Last Week's Biggest Stock Movers

A Save-A-Lot grocery store.
Plenty of stocks go up and down in any given week. The gainers inspire us to keep investing. The decliners keep greed in check while reminding us about the risks of the equity markets.

Let's go over some of last week's best and worst performers.

YRC Worldwide (YRCW) -- Up 56 percent last week

Nasdaq's biggest winner was YRC Worldwide. Shares of the trucking network soared after posting better-than-expected quarterly results. It wasn't even close. Analysts were targeting an adjusted profit of 31 cents a share, but YRC Worldwide came through with adjusted earnings of 80 cents a share.

Supervalu (SVU) -- Up 25 percent last week

Grocery stock operators don't often make big moves, but Supervalu made it happen after revealing that it's considering spinning off its Save-A-Lot chain. The move would unlock the value in the company, and the mere possibility of a spin off got the market excited. Telsey Advisory Group and Morgan Stanley (MS) upgraded the stock following the news.

Shake Shack (SHAK) -- Up 20 percent last week

The old "Buy on the rumor, sell on the news" mantra sometimes works the other way around. Investors had been unloading shares of Shake Shack in recent weeks, and the stock shed nearly half of its value since peaking in May. The fear here was that insiders would bail once lock-up restrictions expired late last week. Stocks go public with conditions that insiders wait several months before selling.

With Shake Shack's stock soaring since its IPO six months ago, it's easy to see why folks were concerned that insiders would want to cash out when the window to do so opened late last week. They didn't, and the stock took off when it was clear that the market had overreacted by selling off the stock in recent weeks.

Yelp (YELP) -- Down 24 percent last week

The market gave Yelp a one-star review last week. The company behind the website that offers reviews of local establishments gave investors plenty of reasons to sell the stock after posting unflattering financials.

Yelp posted a small quarterly loss when Wall Street was settling for a small profit. This is the second time in a row that this has happened. Yelp also lowered its guidance, and if that's not bad enough, it also revealed that its chairman will be leaving the company and that it will be closing down its high-margin brand business. More than a half-dozen analysts downgraded Yelp following the laundry list of bad news.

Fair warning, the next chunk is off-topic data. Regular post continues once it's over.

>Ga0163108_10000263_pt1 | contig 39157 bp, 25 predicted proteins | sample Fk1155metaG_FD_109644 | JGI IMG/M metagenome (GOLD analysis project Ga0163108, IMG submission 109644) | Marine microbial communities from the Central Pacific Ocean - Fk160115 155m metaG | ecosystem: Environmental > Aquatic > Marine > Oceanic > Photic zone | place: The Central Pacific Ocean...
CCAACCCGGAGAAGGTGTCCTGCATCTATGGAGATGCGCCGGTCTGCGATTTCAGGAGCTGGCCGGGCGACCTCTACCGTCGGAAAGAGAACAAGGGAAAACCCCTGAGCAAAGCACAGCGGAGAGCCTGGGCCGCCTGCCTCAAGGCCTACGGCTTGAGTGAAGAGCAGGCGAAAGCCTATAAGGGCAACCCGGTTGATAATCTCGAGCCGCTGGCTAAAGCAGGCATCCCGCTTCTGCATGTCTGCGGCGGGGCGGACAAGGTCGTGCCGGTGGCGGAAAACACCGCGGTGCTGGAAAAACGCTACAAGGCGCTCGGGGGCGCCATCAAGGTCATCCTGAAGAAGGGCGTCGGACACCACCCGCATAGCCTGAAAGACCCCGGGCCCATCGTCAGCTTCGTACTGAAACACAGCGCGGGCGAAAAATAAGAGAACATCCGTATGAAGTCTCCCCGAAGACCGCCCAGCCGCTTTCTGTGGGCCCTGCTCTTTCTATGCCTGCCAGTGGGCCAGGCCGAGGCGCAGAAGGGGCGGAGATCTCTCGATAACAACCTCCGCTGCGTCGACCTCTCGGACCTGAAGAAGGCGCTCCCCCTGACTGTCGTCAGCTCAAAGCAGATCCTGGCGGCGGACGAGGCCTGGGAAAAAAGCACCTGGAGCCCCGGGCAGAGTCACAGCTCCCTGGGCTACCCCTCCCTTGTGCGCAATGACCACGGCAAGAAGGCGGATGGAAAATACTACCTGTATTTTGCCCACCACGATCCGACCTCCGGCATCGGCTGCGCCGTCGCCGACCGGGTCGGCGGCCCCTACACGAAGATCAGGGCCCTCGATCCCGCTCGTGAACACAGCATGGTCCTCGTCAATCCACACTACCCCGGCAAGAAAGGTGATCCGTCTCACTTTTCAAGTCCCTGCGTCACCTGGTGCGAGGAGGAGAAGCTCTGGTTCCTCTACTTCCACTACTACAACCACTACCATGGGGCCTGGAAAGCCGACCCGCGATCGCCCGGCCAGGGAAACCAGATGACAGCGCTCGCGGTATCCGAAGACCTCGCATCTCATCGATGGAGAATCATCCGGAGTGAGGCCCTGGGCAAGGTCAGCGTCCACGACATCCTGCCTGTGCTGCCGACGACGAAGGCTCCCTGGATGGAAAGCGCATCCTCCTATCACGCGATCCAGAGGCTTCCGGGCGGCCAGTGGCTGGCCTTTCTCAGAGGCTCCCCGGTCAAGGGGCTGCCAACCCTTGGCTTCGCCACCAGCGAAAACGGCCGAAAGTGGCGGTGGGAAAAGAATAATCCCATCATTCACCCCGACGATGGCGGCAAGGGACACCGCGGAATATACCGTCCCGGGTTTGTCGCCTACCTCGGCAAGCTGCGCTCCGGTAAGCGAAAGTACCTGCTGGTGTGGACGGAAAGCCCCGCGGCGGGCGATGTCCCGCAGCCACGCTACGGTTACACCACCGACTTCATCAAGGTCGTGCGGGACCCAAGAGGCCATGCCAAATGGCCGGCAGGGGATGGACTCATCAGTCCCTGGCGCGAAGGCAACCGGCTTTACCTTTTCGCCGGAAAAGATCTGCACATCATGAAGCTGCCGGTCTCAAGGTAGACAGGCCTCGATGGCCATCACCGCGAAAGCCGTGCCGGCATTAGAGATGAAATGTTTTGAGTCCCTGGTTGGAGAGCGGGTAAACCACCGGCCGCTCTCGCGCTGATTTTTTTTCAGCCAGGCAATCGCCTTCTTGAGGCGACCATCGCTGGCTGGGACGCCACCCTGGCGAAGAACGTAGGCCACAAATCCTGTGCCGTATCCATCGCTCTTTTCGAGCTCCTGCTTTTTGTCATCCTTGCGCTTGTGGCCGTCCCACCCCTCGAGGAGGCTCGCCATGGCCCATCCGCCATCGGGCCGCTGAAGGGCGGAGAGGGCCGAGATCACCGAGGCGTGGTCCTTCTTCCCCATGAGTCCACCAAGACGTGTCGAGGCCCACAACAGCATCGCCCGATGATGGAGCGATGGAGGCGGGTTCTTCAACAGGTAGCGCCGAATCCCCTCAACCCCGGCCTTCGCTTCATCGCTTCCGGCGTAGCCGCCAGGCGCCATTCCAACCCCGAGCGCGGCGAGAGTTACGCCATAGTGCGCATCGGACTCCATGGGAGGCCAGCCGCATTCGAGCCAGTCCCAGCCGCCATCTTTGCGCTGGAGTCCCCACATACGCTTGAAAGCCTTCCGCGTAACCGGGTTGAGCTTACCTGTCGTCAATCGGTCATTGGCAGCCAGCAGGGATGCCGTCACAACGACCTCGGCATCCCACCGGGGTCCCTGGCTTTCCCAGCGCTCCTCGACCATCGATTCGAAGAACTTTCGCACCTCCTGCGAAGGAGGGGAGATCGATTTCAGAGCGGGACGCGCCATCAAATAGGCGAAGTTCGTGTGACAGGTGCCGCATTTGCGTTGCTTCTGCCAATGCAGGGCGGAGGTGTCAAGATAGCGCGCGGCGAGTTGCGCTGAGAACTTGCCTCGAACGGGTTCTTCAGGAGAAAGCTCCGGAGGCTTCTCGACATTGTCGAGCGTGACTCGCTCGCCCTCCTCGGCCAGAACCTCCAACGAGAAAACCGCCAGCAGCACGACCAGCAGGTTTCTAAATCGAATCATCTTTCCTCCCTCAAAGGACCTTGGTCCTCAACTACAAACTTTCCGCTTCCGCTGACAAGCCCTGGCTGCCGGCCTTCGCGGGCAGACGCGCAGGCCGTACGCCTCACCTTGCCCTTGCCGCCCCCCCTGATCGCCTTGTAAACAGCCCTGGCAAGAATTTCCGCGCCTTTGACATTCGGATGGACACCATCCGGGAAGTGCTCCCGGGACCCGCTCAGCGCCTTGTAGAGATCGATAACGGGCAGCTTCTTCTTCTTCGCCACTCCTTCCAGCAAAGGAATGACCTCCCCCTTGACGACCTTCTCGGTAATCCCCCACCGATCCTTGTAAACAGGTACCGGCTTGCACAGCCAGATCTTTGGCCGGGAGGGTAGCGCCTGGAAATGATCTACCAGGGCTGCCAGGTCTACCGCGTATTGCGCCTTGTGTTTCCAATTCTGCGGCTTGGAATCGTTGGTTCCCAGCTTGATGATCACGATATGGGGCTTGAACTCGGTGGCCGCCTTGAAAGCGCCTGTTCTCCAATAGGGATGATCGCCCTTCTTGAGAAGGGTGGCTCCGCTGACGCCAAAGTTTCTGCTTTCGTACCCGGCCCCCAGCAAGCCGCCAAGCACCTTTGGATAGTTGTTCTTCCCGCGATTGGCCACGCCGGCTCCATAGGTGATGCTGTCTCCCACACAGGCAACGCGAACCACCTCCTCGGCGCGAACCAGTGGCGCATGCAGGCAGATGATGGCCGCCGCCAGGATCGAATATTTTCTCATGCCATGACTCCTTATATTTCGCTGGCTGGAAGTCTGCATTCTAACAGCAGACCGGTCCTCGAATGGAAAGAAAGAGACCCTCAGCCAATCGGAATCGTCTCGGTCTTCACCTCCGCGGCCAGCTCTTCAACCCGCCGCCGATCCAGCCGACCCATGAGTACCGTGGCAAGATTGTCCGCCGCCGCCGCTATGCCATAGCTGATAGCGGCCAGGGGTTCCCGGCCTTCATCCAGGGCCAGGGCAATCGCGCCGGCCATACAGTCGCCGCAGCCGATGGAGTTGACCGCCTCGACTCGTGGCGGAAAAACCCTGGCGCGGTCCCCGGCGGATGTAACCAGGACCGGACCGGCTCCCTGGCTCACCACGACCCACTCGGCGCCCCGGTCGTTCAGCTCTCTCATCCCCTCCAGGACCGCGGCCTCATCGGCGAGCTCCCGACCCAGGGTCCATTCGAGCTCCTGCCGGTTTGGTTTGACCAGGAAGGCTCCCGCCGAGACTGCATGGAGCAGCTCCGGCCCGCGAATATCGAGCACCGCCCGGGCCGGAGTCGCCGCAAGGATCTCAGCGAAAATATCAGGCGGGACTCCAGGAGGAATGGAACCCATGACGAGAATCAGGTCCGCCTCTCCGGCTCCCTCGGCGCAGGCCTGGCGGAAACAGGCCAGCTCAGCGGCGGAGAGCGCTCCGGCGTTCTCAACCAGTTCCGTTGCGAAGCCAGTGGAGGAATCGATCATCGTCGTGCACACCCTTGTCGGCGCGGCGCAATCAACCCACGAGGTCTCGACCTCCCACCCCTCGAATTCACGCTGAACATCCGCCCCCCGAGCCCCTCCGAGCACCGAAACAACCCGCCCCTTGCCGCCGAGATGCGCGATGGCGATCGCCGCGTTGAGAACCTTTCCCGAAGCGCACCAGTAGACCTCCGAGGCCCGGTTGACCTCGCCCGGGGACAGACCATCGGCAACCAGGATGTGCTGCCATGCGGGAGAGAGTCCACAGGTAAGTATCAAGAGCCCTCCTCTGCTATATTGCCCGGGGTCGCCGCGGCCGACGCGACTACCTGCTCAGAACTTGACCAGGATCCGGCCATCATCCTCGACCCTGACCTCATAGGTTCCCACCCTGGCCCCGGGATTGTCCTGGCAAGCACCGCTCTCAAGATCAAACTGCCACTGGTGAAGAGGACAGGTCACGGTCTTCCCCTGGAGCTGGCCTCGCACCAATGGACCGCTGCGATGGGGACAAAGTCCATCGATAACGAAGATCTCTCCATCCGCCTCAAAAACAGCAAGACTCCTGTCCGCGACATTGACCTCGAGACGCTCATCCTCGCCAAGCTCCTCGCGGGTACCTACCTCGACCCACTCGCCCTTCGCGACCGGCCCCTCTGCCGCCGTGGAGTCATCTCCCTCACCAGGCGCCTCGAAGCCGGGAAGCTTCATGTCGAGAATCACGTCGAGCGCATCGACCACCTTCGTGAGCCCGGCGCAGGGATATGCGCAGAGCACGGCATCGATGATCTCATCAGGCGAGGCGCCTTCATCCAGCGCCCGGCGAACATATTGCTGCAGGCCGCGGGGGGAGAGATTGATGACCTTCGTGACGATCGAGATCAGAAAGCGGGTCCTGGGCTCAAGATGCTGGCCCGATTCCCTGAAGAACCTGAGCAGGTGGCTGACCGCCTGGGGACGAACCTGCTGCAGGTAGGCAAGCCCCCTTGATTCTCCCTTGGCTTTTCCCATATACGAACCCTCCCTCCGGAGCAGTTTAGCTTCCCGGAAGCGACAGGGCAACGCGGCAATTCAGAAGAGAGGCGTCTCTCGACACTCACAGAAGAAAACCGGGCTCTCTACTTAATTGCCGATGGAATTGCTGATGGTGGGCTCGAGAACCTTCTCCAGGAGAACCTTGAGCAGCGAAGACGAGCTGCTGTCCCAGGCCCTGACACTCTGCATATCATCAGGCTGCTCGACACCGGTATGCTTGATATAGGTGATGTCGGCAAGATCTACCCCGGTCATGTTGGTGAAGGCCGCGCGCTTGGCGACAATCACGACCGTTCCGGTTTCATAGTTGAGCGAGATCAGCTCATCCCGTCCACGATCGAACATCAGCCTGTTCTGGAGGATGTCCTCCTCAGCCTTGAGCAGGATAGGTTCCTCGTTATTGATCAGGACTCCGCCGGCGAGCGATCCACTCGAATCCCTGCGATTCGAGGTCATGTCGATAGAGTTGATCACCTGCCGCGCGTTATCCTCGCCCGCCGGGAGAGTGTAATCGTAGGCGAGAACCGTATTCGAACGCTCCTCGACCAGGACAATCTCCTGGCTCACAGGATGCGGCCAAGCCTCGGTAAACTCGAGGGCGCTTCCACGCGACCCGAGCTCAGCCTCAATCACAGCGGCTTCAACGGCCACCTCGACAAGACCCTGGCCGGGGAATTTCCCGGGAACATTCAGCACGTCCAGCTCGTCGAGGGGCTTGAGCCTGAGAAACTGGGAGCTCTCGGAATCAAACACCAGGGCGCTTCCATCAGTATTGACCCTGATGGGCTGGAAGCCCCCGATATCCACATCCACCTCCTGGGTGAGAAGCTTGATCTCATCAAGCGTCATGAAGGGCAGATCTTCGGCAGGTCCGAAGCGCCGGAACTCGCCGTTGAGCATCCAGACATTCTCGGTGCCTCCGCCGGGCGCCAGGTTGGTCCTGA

Cimpress (CMPR) -- Down 19 percent last week

Cimpress didn't impress last week. The provider of a wide variety of printing services that used to be known as Vistaprint spooked investors after saying that it would no longer be offering up financial guidance. It's a surprise since Cimpress is coming off a solid quarter.

Some investors may appreciate companies that stay tight-lipped when it comes to providing financial outlooks, but the market itself can be jaded about these things. It takes the old "If you have nothing nice to say, say nothing at all" adage to heart when corporations decide to clam up, assuming that bad things are on the horizon.

Twitter (TWTR) -- Down 12 percent last week

Concerns of user growth continue to dog the social media platform. Twitter's base of active users has been decelerating on a percentage basis, and its CFO said last week that meaningful growth won't return until it reaches the mass market. He expects that to take a "considerable" amount of time, and that's not good enough for an impatient stock market.

Motley Fool contributor Rick Munarriz has no position in any stocks mentioned. The Motley Fool recommends Cimpress, Supervalu, Twitter and Yelp. The Motley Fool owns shares of Twitter. Try any of our Foolish newsletter services free for 30 days. Check out our free report on one great stock to buy for 2015 and beyond.
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